Category Archives: Real Story

To the Skin Deep community…

A message from Lauren

Things have been a little quiet here over the last few months, so I wanted to provide an explanation.

Jane, Jess and Natalie on a body image panel at Women of the World Festival 2013

Jess (centre) with Jane and Natalie on a body image panel at Women of the World Festival (Katherine) 2013

We’ve had some changes to the team and a HUGE thank you goes out to Jess who recently moved on to channel her great energy into other areas. Jess has been a huge influence in the every day activities of the project, a great support, and is going to kill it at whatever she puts her mind to!

In other areas: yesterday I watched this talk by the brilliant Brené Brown (a US researcher) and, like a few other things over this period, it really struck a chord with me. I’ve been living small. I have been stuck in a giant, fiery hole of self doubt and it’s been creating blockages in many areas of my life from this project (which I am intensely passionate about), to my new business, and even to just being motivated to get up and go for a walk.

IT SUCKS.

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After cancer

By Kate Bickford – originally shared internally with ABC employees.
Kate Bickford went to hell and back when she was diagnosed with a rare form of cervical cancer. But the experience has galvanised her to help others, with a trip to Bhutan the next step in her journey. Why Skin Deep? A number of levels for us. You can’t necessarily judge a person’s health just by looking at them, nor do we always know the stories behind those we encounter each day. On another level, it’s also important that we take steps to look after the different aspects of our health and be thankful for each day.
KateTo look at me you wouldn’t know I’ve been battling cancer. You probably wouldn’t know that I take seven medications daily.
I still see doctors most weeks and I’m fighting back waves of nauseas and other side effects of the medication I take.
To look at me you wouldn’t know that my doctors have told me that if I had left my pap test for another 3 – 5 years my treatment would be very different: they would not be curing my cancer, they would only be prolonging my life.

Having a routine pap test saved my life.

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Turnings on Edges

By Alysha Herrmann

Last month I said I’d talk about the ‘turning point’ for me in learning to love and accept my body. But I actually told a bit of a fib. That’s not *exactly* what I’m going to share. I can’t talk about the turning point, because I didn’t win the war with my body.

My body is not a static, unchanging experience.

My body has grown two children. It has fluctuated in dress size, in fitness, in muscle tone, in appearance. I have new scars, freckles and moles. My dress sense has changed as my life (and confidence) has changed. My hair colour and style is an ongoing party.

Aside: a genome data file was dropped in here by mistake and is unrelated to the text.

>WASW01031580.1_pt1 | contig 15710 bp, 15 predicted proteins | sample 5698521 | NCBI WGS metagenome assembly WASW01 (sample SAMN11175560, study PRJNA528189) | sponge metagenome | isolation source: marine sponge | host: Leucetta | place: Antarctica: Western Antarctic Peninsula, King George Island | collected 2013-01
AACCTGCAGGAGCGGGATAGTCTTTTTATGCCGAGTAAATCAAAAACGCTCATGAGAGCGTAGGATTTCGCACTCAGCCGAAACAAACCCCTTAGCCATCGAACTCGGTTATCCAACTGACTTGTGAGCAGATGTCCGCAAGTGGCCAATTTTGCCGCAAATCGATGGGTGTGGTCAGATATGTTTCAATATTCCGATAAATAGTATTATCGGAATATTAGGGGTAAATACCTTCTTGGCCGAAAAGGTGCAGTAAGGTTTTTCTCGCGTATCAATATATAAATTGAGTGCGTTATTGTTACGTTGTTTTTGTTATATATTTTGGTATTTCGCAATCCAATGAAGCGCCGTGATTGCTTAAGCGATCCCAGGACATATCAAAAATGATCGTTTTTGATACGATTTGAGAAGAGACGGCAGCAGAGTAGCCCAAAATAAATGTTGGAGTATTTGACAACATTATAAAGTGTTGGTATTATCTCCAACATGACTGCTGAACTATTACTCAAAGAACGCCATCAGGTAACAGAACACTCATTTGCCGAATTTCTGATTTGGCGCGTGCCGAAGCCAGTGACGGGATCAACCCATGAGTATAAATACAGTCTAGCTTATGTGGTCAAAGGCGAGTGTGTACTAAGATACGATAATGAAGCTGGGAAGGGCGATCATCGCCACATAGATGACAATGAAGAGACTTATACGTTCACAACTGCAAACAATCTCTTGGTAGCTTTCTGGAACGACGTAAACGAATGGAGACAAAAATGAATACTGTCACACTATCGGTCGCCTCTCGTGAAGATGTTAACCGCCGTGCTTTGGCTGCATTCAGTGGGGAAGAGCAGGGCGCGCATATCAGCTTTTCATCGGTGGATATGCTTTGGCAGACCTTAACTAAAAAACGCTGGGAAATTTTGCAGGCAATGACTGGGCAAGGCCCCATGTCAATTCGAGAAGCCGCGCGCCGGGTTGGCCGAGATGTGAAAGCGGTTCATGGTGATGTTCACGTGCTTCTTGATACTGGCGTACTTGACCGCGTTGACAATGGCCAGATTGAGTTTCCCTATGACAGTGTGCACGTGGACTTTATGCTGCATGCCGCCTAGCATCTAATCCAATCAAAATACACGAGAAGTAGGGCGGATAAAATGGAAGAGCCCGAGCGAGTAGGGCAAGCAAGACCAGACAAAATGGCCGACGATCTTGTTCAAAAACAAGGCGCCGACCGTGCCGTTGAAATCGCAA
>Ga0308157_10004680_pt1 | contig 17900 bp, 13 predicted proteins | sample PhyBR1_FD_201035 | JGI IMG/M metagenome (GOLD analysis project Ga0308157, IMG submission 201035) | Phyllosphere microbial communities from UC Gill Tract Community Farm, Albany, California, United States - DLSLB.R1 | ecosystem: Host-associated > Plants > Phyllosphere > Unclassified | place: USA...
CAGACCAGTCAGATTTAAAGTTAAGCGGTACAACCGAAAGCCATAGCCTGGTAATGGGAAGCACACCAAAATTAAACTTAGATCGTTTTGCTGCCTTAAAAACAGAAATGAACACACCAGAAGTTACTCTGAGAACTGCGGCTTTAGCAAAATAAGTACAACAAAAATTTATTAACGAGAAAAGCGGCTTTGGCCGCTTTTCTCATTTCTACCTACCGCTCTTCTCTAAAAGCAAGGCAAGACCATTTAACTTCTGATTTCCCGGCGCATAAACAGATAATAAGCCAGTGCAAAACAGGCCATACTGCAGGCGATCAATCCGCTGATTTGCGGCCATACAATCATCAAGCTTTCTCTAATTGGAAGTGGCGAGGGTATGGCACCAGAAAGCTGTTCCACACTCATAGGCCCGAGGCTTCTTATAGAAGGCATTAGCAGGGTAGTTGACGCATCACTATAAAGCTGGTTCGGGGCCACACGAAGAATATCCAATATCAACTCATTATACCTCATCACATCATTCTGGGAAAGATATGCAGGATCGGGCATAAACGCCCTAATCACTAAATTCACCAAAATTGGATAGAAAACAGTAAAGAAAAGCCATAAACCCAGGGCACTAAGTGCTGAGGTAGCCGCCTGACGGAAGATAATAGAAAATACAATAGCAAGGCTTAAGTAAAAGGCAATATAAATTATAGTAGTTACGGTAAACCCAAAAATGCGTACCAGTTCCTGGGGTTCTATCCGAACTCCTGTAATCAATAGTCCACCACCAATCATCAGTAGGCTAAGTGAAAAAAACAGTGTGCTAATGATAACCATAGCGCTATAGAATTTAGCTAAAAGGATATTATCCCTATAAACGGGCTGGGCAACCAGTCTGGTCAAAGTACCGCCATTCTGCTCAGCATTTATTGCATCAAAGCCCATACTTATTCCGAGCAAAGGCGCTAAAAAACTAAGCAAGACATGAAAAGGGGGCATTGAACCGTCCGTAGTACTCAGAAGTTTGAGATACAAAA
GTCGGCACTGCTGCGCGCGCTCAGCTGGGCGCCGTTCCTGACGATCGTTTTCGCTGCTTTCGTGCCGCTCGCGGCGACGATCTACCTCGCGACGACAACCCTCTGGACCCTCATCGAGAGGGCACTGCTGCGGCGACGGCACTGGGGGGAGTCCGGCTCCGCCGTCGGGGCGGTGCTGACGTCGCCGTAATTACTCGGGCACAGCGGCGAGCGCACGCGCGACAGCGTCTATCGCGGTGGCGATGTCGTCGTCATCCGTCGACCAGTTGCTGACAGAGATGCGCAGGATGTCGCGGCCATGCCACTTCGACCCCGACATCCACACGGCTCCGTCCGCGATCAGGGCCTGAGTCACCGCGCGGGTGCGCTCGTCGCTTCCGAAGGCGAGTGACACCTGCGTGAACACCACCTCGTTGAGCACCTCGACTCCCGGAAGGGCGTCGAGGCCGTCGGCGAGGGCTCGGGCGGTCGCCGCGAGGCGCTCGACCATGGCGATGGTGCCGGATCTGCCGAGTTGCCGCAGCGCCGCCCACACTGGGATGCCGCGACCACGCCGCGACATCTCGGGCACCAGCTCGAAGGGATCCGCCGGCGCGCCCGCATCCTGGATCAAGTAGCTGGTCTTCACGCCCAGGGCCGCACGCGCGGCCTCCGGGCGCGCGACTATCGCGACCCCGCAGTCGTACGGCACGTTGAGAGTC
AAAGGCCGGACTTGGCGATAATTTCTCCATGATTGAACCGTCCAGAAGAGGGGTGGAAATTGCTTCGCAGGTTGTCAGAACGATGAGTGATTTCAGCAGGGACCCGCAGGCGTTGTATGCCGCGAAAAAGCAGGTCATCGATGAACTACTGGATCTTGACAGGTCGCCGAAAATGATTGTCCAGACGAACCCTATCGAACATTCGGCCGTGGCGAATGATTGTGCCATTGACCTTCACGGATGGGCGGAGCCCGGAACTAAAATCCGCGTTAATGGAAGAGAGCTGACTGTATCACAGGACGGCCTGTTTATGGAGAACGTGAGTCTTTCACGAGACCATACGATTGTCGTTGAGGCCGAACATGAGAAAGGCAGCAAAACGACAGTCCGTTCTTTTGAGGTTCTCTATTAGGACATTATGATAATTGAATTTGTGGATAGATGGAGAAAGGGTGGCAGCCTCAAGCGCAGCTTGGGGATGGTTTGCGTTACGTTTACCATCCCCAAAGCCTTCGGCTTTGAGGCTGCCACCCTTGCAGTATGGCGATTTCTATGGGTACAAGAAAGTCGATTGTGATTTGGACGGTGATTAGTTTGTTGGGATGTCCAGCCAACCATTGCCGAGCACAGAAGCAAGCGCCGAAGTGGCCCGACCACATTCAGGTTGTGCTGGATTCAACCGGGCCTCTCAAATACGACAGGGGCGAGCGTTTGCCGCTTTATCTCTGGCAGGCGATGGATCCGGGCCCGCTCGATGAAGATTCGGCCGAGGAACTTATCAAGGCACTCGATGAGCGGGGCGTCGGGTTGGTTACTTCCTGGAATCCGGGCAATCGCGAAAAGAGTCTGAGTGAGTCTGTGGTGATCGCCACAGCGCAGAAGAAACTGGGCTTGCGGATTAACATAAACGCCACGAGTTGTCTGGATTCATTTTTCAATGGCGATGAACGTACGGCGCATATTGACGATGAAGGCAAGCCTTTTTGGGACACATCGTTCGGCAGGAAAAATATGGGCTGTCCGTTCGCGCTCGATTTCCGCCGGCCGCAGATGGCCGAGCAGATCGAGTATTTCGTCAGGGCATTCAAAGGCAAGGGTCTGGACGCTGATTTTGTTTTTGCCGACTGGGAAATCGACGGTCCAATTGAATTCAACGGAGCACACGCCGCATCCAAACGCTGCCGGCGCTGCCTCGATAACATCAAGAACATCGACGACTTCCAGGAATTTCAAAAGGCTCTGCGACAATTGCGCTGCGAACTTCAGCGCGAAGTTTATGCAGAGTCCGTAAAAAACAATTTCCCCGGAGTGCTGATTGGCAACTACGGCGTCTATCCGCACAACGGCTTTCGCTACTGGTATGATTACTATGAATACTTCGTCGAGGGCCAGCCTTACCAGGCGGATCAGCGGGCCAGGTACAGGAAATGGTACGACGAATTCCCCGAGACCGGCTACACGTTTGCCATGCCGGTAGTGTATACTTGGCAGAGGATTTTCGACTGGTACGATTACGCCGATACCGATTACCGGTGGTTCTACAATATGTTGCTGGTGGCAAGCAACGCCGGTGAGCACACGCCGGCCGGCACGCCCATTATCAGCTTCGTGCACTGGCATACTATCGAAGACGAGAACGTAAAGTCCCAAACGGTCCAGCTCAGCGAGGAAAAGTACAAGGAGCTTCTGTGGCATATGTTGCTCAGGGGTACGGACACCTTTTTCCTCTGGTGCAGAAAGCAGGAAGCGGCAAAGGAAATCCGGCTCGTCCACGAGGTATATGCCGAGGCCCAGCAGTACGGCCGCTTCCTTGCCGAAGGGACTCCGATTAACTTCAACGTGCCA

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Fatty Number Two

Words: Alysha Herrmann

 

My body did nothing to you.

 

Does anyone else remember being weighed in PE class at school? Do they still do that?

 

I’m not sure, but I think this is where one of my high school nicknames began.

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Struggles of a skinny girl

Words: Lindsey Diacogiannis

 

“What’s anorexic?” I asked my friends after they jeeringly told me I looked that way, at the age of thirteen. I weighed about xx (number removed by Skin Deep Project to comply with Mind Frame national media standards), had always been thin and never had an eating disorder. I’d been fortunate enough not to have faced eating disorders, but when I was told I “looked anorexic” it was the tone of voice that implied something was ‘wrong’ with the way I looked.

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For the Mother I Sometimes Meet

Words: Alysha Herrmann

As long as I can remember, my mother has always been overweight. Hovering usually in an Australian dress size of 22-26, she’s had to shop at plus size stores or generic department stores with their shapeless, blocky and unflattering designs. And it was always clear, without always being spoken, that she hated her body and by extension often herself.  There were many times she’d ask  ‘How can you love me, when I’m so fat and ugly?’ or “Do you think I’m ugly?’ or just state ‘I look horrible. Horrible and fat.’ Questions and statements that came from a deep and hurting place inside of her.

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How speaking up has helped me quiet the noise.

Words: Rachel Warland 

I was inspired to write this following the tragic passing of Charlotte Dawson and the need to get out there the importance of treating and educating people about mental illness.

About a year ago some alarm bells set off for me after completing a Mental Health First Aid course and I decided it was time for me to get help. A year later (almost) and I am a lot better and manage my anxiety as best I can. Receiving ongoing treatment was the best thing I ever did – it has done wonders in aiding me to live with anxiety. I want to share my experiences to help others who suffer from mental illness and give them hope that things will get better if you find that light within, or confide in those you love wanting to help you. And get the help you need and deserve.

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